Massachusetts Hospitals Pour Resources into Affordable Housing
Boston Medical Center has invested $6.5 million in housing aid in some of the city’s poorest neighborhoods, such as its $800,000 investment in government subsidized brownstones in Boston’s Dorchester neighborhood.
A recent article by WBUR highlights how this particular investment enabled a neighborhood development company to turn the downtrodden brownstones into affordable apartments for the poor and/or homeless, citing that social factors such as housing dictate up to 80 percent of a person’s health status.
In Massachusetts alone, two additional hospitals — Boston Children’s Hospital and Baystate Medical Center — are setting aside funds to help with public housing, and Massachusetts General Hospital, Partners HealthCare and Brigham Health also have announced their interest in helping in this area.
Apple’s Newest Health Feature Could Be Ticket to Interoperability
Computerworld speculates that Apple will position itself as a health resource company, given its relationships with electronic records software companies, interest in the health field and the company’s large stockpile of consumer data. Author Ryan Faas says that the tech innovator is moving toward making the iPhone a personal health hub, as evidenced by the upcoming Health Records feature. This release will let patients see electronic medical records and other clinical information on their iPhones through an API, essentially enabling medical facilities to connect to various EMR systems to share data between providers and patients.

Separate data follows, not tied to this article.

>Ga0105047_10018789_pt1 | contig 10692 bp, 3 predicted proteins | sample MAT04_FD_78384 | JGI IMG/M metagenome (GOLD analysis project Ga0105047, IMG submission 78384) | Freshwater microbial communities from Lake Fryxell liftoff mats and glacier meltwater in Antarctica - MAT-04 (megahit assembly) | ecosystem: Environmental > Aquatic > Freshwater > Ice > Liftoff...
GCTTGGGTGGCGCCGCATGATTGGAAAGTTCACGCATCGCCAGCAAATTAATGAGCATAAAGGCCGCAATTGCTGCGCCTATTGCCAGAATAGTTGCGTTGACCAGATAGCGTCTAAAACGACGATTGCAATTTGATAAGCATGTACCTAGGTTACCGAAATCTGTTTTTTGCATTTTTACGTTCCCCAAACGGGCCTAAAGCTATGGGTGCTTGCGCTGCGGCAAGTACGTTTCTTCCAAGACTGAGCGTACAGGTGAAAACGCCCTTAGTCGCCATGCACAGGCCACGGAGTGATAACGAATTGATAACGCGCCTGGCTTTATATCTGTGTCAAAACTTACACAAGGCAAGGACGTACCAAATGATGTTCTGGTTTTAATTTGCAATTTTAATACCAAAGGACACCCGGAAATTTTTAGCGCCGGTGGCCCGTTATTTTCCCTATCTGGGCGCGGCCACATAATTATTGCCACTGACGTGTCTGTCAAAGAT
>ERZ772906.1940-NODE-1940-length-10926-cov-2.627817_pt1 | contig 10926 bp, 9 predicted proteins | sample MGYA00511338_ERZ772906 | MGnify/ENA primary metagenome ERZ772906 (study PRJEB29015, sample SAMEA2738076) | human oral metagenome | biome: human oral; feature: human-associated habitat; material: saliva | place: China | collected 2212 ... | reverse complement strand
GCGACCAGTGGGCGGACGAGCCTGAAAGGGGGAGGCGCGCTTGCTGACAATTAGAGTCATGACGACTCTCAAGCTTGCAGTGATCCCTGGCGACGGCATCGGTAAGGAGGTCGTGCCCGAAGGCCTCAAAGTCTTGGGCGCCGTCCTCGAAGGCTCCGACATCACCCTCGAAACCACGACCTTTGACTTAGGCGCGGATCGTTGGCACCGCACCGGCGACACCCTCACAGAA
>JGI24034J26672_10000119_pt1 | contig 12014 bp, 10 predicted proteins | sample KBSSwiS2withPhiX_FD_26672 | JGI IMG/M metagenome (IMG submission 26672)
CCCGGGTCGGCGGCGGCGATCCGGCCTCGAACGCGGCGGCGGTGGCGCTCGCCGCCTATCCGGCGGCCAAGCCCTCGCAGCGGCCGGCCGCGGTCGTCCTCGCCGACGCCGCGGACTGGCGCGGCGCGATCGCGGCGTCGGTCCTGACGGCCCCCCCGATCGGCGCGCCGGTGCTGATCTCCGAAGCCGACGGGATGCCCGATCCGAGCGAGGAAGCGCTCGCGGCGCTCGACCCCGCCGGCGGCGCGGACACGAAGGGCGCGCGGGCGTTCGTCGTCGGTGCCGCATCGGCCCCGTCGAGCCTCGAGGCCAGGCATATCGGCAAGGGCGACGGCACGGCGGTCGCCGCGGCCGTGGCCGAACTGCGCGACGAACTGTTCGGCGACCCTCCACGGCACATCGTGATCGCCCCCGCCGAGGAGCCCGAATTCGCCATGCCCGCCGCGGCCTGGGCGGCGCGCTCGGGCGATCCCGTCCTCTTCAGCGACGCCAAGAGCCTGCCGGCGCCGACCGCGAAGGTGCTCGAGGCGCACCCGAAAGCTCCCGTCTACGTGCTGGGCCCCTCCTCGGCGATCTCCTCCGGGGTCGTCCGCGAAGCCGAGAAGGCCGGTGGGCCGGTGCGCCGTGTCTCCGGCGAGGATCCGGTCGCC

Currently, hospitals and health systems can connect their records internally, but a lack of interoperable resources have sometimes challenged them to share records with other organizations.
Will This Tech Company Be the Amazon of Chinese Health Care?
Chinese health data company WeDoctor is gaining an edge in the patient data intelligence industry partly because China doesn’t regulate personal data sharing as other parts of the world do, Bloomberg reports. As China operates without patient data protection laws and builds health profiles on 1.3 billion citizens, WeDoctor wants to become “nothing short of an Amazon for health care,” Bloomberg states. The tech giant, which is currently valued at $5.5. billion, seeks to streamline the Chinese health care market by facilitating online follow-up consultations, handling drug prescriptions and operating physician-staffed clinics. The company is currently building its own artificial intelligence to help detect ailments, and also sells a product that links to fitness wearables and acts as a doctors' hotline.
“AI won't replace doctors, but it will become an important tool for doctors and help improve their efficiency and accuracy,” founder Jerry Liao Jieyuan told the publication.
Nurses, Physicians and Other First Responders Carry Emotional Burden from Tragedies
As tragedies and wide-scale disasters proliferate, first responders pay an emotional toll, California Healthline reports. With mass shootings, fires, hurricanes and other catastrophes happening at a higher rate, doctors, nurses, social workers, police and others who come to victims’ aid often are haunted by their experiences, the publication says. This has commonly led to depression, job burnout, substance use disorder, relationship problems and even suicide.
“When we have these national disasters or have a guy take a truck and run people over … those are added stressors we aren’t prepared for,” Jeff Dill, a former firefighter and licensed counselor, told the publication.
More peer support programs are popping up to help combat this as the culture around mental health awareness is changing on a national scale.